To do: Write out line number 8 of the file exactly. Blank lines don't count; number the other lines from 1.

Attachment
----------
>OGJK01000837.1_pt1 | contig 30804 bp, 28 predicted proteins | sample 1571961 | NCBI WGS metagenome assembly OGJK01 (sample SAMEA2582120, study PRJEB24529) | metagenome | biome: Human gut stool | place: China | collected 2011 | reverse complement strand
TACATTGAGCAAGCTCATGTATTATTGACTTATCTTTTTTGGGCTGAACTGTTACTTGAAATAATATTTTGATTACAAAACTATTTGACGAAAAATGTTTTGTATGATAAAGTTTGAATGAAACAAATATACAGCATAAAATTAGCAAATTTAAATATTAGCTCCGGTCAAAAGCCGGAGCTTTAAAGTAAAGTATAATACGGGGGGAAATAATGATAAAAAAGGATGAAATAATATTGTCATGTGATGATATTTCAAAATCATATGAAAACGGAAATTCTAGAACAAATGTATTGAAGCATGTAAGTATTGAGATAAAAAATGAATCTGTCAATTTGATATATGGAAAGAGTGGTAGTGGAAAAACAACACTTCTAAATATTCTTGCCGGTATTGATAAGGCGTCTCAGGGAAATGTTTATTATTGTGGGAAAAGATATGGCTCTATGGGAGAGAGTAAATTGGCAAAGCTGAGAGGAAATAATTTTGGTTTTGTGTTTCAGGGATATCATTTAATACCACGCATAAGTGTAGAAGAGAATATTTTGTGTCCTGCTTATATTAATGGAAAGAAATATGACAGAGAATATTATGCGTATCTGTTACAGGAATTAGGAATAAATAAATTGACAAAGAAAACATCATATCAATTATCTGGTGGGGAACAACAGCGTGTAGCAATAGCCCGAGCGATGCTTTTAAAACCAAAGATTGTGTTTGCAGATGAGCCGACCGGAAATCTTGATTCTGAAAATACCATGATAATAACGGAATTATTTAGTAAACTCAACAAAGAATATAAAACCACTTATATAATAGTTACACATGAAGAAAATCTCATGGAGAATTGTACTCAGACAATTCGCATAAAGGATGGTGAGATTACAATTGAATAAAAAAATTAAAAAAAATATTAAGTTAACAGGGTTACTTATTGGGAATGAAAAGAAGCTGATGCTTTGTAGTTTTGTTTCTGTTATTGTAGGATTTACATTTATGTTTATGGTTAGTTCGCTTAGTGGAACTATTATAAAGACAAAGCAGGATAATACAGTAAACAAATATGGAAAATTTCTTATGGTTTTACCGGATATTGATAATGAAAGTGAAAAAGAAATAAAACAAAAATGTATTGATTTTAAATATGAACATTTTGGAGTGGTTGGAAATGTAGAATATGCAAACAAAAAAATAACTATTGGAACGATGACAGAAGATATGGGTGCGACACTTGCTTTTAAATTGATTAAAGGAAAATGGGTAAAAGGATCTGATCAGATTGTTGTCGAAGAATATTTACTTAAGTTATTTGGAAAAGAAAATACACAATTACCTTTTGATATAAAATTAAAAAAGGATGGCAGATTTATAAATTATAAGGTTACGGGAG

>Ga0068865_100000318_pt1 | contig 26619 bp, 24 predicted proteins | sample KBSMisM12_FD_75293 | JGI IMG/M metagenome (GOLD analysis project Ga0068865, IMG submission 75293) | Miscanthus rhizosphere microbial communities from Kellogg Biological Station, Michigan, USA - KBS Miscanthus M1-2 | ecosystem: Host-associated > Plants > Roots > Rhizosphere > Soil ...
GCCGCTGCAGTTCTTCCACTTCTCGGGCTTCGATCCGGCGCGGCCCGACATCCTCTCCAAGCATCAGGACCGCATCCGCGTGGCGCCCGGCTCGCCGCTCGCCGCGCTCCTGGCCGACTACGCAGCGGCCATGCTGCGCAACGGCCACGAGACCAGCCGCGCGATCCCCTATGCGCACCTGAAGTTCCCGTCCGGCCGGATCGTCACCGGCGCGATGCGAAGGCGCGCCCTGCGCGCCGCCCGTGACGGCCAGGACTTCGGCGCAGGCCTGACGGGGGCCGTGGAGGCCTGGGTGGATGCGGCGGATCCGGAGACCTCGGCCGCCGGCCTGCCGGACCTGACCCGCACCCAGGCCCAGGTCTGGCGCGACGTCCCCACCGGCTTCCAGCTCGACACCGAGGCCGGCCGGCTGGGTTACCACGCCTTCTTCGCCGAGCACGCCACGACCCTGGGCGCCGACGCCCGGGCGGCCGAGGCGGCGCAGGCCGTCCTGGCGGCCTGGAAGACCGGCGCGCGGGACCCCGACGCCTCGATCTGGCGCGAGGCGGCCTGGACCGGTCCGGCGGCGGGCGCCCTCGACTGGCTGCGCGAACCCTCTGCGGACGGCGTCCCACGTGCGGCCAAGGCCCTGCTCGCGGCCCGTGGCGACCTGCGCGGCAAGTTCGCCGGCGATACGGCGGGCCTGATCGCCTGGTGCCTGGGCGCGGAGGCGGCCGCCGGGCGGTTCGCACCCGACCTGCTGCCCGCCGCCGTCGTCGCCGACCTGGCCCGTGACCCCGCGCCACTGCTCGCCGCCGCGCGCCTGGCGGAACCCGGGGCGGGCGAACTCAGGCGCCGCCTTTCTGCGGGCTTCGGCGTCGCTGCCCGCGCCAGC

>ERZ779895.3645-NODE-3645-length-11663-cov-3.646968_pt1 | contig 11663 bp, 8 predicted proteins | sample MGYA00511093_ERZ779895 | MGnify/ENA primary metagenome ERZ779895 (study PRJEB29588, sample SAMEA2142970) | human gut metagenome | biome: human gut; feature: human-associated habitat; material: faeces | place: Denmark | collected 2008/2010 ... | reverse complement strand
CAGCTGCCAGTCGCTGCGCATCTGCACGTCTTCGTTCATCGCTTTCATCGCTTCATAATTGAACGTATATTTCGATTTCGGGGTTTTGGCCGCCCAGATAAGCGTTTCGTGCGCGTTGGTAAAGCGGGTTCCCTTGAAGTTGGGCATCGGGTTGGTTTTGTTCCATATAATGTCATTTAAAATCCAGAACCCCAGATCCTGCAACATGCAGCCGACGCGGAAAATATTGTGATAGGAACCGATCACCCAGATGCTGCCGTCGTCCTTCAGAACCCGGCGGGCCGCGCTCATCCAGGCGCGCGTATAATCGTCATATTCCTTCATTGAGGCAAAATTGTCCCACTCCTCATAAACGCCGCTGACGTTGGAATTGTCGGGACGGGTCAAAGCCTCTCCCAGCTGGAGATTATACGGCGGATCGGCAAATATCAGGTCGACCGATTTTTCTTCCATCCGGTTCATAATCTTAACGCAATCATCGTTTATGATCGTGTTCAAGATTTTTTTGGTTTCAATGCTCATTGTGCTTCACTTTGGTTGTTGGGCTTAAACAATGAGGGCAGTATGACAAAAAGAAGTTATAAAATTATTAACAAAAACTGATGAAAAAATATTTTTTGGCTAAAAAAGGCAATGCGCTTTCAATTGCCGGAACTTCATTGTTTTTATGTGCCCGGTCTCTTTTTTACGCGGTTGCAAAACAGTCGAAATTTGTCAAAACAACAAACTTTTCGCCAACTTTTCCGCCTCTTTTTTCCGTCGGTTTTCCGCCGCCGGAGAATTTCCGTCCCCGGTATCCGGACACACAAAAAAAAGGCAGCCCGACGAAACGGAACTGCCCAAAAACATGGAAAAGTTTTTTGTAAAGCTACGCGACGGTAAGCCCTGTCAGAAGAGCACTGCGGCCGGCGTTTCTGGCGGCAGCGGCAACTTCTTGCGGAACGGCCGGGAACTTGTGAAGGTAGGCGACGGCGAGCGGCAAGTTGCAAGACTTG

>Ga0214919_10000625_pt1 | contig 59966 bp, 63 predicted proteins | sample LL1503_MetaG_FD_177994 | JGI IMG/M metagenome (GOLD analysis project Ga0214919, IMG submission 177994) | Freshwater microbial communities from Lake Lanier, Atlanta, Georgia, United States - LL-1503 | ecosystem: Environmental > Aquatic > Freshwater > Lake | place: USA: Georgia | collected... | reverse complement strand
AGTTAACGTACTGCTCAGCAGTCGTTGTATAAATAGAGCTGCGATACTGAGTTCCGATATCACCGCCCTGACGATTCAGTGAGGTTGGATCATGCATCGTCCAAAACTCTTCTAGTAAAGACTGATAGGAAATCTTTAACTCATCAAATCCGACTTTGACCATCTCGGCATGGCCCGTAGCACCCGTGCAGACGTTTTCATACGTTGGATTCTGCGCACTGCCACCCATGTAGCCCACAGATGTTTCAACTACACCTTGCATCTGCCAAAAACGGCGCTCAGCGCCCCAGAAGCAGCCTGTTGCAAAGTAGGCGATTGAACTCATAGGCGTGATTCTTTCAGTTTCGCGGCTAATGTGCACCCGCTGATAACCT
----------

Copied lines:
AGTTAACGTACTGCTCAGCAGTCGTTGTATAAATAGAGCTGCGATACTGAGTTCCGATATCACCGCCCTGACGATTCAGTGAGGTTGGATCATGCATCGTCCAAAACTCTTCTAGTAAAGACTGATAGGAAATCTTTAACTCATCAAATCCGACTTTGACCATCTCGGCATGGCCCGTAGCACCCGTGCAGACGTTTTCATACGTTGGATTCTGCGCACTGCCACCCATGTAGCCCACAGATGTTTCAACTACACCTTGCATCTGCCAAAAACGGCGCTCAGCGCCCCAGAAGCAGCCTGTTGCAAAGTAGGCGATTGAACTCATAGGCGTGATTCTTTCAGTTTCGCGGCTAATGTGCACCCGCTGATAACCT